This rule, the classic approach to scoring exam questions, indicates that the test-taker will earn 1 point for a correct response, but will not earn a point for incorrect responses. If there is more than one correct response in the question, the total number of correct responses represent the points received. The type of questions that use the 0/1 Scoring Rule include:

    • Multiple Choice (the traditional type of questions)
    • Drop Down Cloze (similar to fill-in-the blank questions)
    • Drop Down Tables
    • Select a Specific Multiple Response
    • Matrix Multiple Choice
    • Bowtie

+/- Scoring Rule

This rule allows test-takers to earn points for each correct choice AND lose a point if they choose incorrectly. This rule provides higher scores when they identify and select more of the pertinent information provided in the question. The type of questions that use the +/- Scoring Rule include:

    • Select All Multiple Responses
    • Highlighting
    • Matrix Multiple Responses
    • Grouped Multiple Response

Rationale Scoring Rule

This type of question requires a full understanding of paired information.  For example, a nurse must do X because of Y.  In this situation, both X and Y must be correct to earn a point.  The type of question that supports such grading includes the Drop-Down Rationale.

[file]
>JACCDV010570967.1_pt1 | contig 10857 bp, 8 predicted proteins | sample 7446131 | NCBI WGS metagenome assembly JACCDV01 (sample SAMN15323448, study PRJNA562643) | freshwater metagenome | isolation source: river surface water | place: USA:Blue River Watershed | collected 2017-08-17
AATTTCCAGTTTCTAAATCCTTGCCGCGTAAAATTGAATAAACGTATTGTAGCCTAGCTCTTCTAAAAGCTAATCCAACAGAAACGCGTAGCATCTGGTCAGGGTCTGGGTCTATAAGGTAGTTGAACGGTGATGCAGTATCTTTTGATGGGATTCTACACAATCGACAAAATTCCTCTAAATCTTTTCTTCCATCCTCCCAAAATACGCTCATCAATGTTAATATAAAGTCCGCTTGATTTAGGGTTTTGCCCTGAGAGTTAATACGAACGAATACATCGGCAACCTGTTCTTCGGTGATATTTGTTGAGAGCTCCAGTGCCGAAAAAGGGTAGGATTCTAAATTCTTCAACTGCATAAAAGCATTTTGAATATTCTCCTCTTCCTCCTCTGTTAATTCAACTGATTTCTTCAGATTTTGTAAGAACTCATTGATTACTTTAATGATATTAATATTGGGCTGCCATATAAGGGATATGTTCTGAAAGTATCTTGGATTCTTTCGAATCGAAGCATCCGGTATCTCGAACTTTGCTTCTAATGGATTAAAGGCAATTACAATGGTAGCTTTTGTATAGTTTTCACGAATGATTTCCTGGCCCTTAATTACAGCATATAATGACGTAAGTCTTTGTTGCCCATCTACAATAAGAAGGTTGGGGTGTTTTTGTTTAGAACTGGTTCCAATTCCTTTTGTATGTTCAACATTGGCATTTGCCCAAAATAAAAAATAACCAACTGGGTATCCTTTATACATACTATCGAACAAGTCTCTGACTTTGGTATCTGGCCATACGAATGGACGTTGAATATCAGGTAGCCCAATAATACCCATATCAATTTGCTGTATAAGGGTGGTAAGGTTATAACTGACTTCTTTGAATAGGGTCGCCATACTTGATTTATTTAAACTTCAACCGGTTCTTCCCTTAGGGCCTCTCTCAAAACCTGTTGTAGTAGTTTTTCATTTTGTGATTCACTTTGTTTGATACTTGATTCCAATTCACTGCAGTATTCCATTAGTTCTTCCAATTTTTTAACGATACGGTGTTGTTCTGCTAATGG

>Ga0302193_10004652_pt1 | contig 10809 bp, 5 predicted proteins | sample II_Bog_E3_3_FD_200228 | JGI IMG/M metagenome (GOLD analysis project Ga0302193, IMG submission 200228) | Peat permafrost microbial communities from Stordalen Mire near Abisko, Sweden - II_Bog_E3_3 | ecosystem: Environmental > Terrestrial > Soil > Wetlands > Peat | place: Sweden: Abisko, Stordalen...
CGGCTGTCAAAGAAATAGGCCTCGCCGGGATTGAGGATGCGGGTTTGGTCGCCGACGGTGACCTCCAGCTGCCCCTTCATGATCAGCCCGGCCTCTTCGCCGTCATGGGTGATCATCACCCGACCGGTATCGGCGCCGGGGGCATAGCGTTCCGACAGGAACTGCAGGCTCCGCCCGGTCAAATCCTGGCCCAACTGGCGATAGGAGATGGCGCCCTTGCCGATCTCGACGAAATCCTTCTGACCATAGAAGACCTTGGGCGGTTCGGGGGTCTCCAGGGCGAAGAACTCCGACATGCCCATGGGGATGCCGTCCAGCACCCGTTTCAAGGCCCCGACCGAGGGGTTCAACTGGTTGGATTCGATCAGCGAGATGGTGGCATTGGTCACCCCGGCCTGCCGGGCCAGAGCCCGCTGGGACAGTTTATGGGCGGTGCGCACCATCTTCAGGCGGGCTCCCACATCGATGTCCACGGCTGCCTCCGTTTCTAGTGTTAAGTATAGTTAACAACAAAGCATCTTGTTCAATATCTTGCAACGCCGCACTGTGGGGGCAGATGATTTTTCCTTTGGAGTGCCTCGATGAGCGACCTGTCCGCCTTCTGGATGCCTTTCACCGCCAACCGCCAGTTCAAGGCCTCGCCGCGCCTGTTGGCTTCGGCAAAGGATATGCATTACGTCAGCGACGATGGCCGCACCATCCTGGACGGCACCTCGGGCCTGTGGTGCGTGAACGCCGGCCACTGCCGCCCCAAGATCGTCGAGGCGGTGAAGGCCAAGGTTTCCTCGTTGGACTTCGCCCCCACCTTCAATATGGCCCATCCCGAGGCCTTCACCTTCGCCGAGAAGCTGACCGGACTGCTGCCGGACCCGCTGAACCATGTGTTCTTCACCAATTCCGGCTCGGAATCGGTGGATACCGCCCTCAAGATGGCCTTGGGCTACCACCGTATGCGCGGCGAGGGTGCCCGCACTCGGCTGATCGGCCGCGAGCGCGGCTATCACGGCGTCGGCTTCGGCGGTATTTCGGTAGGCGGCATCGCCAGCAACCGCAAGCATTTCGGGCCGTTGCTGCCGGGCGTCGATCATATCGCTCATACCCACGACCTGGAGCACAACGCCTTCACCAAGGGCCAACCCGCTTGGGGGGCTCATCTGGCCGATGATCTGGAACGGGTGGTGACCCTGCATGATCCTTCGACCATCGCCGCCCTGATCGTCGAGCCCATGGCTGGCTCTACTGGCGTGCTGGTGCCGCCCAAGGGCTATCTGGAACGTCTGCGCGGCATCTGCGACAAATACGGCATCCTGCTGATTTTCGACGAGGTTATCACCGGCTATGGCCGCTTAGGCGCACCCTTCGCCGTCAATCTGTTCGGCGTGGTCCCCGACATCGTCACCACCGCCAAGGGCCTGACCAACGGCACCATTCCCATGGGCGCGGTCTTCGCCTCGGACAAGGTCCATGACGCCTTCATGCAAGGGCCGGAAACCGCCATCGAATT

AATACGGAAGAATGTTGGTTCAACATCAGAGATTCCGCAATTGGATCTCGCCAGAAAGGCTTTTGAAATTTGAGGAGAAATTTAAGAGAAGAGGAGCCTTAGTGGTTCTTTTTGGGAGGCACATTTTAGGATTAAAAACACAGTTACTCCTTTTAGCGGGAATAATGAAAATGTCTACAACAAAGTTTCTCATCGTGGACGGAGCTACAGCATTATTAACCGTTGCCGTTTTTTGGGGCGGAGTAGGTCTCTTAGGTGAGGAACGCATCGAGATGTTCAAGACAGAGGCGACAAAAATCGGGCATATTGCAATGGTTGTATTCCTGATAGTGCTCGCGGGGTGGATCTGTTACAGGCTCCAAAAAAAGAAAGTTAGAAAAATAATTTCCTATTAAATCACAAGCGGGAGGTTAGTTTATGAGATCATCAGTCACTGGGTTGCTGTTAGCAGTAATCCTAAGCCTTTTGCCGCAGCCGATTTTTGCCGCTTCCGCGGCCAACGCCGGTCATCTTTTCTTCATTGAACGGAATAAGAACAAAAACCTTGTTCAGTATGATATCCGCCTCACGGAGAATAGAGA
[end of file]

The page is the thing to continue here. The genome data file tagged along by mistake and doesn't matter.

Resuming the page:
I realize that some of these types of questions may be unfamiliar to you. I would direct you to view the NGN News Fall 2019: Approved NGN Types to learn more. This publication illustrates Multiple Choice, Drop Down Cloze, Drop Down Table, Highlighting, and Matrix Multiple Responses. Other question types are illustrated in Next Generation NCLEX NEWS, Layer 4 of the NCSBN Clinical Judgment Measurement Model (NCJMM). There are some additional new examples that are likely to be highlighted in subsequent NCSBN publications, so stay tuned. In addition, in the future in this blog, we will be discussing ways to prepare students to demonstrate their clinical judgment competences through a variety of teaching strategies that tap into the same mental calculations as those required for NGN test items.